ENG-3U0 November 20 2015 Frankenstein: The Pursuit of Knowledge Throughout the course of their individual journeys, Victor Frankenstein’s extreme passion for gaining knowledge about creating life, Robert Walton’s curiosity to discover land beyond the North Pole and the monster’s eagerness to obtain knowledge about humans was the principal cause of each of their suffering. As such, In Mary Shelley’s Frankenstein, the pursuit of knowledge is a dangerous path which leads to suffering. Victor Frankenstein develops a keen interest in discovering knowledge about living beings which ultimately results in his personal suffering as well as others suffering. To begin with, Victor embarks on an assignment through combining body parts and following various
“I seek the everlasting ices of the north, where you will feel the misery of cold and frost, to which I am impassive. " That was the end part of Victor’s life, the curse of his creation compromised with Victor’s life. Even scientific innovations highly blessings to humanity if a person uses it wisely, but same knowledge can be a curse and can destroy a human race. For example, Nuclear bombs which destroyed Nagasaki and Hiroshima in Japan is an example of cursed knowledge. In the Frankenstein, curse generated by knowledge ultimately took the life of an ambitious, knowledgeable scientist, Victor,
In Mary Shelley’s novel, Frankenstein (1818), Shelley shows her audience that while acquiring knowledge leads to survival for the Creature and power for Victor Frankenstein, the path to obtain this knowledge leads to the destruction of one’s self. Education and knowledge have major negative effects on both of the characters’ attitude, perception, and decisions. The life experiences of each character is dependent on the amount of knowledge that the character possesses. Knowledge gives Victor Frankenstein a superiority complex, and it changes the Creature’s perspective of the world and the people in it. The Creature, like a baby, is brought into the world with no prior knowledge of how society behaves.
Knowledge is power and power is what leads to self destruction of Victor Frankenstein; an easily influenced man who sows he is not the male figure he wants to be. Victor lived a simple life, starting as a child who has everything he possibly could possibly want; a family, a house, an above all happiness. However, it all alter when he loses his mother, the traumatic event causes the family to switch gear and face he heart ache to something else. Escapism through knowledge is what led Victor's secrecy. " The world was to me to secret which I desire to divine, curiosity, earnest research to learn hidden laws of nature, gladness akin to rapture, as they were unfolded to me, are among the earliest sensations I can remember.
The power of knowledge can be a dangerous thing. However, it is not always the content or amount of knowledge that is dangerous. It is the person behind that knowledge that has the potential to bring danger to society. No tale represents this better than Mary Shelley’s novel, Frankenstein. Monsters and myths can be scary or frightening to young children.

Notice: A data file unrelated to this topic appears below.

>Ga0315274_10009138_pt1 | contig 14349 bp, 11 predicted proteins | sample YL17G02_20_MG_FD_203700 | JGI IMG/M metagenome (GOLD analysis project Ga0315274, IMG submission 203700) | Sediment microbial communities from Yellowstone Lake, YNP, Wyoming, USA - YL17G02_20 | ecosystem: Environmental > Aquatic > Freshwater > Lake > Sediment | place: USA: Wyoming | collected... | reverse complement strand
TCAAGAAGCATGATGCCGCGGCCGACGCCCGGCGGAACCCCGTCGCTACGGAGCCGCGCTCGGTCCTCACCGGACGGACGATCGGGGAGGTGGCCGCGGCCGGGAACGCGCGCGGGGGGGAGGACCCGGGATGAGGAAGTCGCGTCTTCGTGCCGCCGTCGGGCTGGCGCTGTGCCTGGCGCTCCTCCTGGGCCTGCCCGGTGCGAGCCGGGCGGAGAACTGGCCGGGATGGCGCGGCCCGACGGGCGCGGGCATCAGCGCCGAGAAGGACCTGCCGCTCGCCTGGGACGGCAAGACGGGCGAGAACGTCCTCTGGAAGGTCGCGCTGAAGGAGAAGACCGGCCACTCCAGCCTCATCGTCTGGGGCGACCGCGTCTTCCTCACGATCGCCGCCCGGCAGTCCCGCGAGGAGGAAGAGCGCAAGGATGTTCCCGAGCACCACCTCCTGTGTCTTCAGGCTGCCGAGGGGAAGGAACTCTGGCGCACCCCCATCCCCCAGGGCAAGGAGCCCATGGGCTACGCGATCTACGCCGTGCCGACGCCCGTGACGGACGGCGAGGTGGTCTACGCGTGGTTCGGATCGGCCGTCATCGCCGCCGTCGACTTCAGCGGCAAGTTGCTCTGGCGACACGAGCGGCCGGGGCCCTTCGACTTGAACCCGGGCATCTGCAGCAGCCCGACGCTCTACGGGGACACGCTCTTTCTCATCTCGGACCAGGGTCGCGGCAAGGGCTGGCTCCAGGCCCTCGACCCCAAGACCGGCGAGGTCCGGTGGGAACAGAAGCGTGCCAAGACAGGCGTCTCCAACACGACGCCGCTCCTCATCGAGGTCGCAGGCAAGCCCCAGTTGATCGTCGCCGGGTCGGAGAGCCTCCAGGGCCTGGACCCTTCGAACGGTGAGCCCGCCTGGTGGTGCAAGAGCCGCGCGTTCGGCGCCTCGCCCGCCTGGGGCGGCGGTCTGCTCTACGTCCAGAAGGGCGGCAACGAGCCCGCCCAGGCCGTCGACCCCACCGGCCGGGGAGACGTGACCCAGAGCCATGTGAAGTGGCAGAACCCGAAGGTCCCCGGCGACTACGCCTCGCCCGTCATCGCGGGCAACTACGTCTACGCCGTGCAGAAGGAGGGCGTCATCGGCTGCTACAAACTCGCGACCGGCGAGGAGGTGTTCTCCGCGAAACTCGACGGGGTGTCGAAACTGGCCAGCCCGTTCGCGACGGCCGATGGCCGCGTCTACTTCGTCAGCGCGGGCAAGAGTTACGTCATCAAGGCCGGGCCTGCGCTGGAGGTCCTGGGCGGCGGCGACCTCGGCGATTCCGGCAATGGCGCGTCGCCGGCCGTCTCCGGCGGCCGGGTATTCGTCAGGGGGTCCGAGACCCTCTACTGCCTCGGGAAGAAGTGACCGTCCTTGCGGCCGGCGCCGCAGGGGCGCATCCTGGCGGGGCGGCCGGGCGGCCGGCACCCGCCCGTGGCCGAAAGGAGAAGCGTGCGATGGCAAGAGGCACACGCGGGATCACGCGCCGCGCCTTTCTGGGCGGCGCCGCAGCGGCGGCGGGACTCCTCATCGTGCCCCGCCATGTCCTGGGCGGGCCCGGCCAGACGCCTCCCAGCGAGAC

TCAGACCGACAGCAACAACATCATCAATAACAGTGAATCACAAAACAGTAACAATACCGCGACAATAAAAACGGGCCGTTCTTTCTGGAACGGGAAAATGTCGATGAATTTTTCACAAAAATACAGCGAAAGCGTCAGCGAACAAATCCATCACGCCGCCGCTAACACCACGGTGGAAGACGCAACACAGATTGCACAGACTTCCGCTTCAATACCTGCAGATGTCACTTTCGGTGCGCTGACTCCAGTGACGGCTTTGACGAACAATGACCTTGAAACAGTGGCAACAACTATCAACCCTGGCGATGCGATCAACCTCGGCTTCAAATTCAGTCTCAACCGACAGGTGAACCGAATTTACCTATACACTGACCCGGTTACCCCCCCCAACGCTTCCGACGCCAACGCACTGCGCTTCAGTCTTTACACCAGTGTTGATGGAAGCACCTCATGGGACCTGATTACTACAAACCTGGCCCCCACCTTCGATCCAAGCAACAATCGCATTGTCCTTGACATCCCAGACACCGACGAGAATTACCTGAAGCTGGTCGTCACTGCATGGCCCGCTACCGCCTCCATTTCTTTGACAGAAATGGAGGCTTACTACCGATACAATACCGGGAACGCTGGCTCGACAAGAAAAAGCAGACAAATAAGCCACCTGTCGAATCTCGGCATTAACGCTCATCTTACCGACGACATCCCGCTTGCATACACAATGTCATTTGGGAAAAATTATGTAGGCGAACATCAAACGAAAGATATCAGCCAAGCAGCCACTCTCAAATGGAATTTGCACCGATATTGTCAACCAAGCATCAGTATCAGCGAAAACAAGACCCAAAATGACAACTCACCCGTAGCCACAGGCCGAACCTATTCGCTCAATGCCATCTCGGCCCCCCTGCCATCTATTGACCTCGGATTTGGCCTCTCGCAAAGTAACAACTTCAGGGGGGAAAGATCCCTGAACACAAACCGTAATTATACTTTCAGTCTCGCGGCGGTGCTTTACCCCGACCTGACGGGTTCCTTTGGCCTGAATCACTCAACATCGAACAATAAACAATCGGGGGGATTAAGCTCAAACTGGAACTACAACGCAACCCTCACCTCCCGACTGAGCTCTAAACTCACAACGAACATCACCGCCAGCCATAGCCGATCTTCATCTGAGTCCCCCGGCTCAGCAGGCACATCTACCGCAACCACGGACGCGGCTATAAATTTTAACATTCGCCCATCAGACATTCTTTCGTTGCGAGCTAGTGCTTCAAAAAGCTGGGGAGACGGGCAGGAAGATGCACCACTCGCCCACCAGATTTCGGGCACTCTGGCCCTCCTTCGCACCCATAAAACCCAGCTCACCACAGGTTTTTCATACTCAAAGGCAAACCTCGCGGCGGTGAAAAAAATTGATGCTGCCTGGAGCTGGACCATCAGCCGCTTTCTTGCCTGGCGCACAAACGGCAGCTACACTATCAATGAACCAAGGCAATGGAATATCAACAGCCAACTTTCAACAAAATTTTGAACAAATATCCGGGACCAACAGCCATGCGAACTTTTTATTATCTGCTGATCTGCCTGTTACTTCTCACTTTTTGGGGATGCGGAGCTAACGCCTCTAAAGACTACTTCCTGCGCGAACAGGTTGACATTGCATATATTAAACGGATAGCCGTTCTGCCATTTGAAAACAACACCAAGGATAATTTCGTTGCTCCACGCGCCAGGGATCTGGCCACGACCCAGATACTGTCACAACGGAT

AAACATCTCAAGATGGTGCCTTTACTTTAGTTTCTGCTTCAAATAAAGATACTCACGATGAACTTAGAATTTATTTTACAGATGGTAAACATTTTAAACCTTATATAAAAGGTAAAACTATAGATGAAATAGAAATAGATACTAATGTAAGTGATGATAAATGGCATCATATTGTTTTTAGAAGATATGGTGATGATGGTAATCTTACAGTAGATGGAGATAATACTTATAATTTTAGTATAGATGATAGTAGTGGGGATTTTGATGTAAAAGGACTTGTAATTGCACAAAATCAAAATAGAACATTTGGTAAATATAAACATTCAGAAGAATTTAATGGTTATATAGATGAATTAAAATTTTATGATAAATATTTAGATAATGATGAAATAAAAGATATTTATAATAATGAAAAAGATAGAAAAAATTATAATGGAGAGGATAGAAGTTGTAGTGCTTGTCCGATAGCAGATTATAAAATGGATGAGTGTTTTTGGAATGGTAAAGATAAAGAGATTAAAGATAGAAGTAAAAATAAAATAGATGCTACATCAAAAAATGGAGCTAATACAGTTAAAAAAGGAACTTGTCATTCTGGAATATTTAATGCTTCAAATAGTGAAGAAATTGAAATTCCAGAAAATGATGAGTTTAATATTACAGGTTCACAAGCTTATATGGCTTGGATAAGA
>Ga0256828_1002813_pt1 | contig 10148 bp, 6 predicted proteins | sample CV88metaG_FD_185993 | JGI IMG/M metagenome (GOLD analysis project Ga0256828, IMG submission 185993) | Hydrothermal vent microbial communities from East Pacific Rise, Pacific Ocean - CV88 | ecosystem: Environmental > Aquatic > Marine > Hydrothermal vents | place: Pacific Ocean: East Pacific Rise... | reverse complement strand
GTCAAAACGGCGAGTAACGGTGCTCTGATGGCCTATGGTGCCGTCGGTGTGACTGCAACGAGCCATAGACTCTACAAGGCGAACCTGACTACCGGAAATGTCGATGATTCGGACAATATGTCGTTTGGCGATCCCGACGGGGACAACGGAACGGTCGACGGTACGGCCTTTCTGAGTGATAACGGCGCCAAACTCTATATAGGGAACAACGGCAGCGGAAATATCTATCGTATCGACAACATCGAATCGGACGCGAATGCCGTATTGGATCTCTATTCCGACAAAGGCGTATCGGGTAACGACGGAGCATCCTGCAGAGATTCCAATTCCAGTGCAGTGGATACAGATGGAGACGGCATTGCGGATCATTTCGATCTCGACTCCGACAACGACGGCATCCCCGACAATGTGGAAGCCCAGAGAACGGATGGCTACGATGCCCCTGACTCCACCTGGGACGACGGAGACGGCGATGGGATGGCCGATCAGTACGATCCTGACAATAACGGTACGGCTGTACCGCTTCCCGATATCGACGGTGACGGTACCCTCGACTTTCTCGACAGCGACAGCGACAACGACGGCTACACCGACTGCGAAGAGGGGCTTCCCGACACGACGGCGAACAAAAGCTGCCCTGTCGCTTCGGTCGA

In Mary Shelley’s novel, Frankenstein, she suggests that people should leave nature alone because if they try to control it, they will become corrupted through their ambition. Victor Frankenstein has a lot of motivation to unlock the mysteries of the world, but it will soon lead to his downfall because he becomes obsessed with gaining knowledge. Frankenstein alters nature’s true form by creating an animate object by killing and torturing animals, which suggests he does not respect nature. Nature will not preserve those who do not preserve nature. This is another factor that leads to Victor’s downfall because he kills nature’s creations, which is destroying a part of nature.
The idea of knowledge in the novel Frankenstein by Mary Shelley interprets knowledge as an evil pursuit. The knowlege is misused, due to Victor, the monster, and the interference with nature. Theses reasons are different perspectives that lead to tragedies. The novel Frankenstein identifies Victor's desire to gain knowledge as misusing it.
As you read Mary Shelley’s Frankenstein you may come to realize that the main theme is “acquirement of knowledge”. This theme can be hard to understand because “acquirement” alone means to gain, so putting that with the word “knowledge” means to “ gain knowledge”. You might think “ How can I gain knowledge from Frankenstein?” That not what I am talking about. In the book the monster uses the knowledge from all the people he has encountered.
It’s often said that knowledge is power. But there can always be too much of a good thing. The theme of seeking unnecessary knowledge is prevalent in Mary Shelley’s Frankenstein. The 3 main narrators seek this knowledge constantly, and it is clear that it will lead to their own individual downfalls. The seeking of unnecessary knowledge proves to be the downfall of Victor Frankenstein, the monster, and almost to Robert Walton.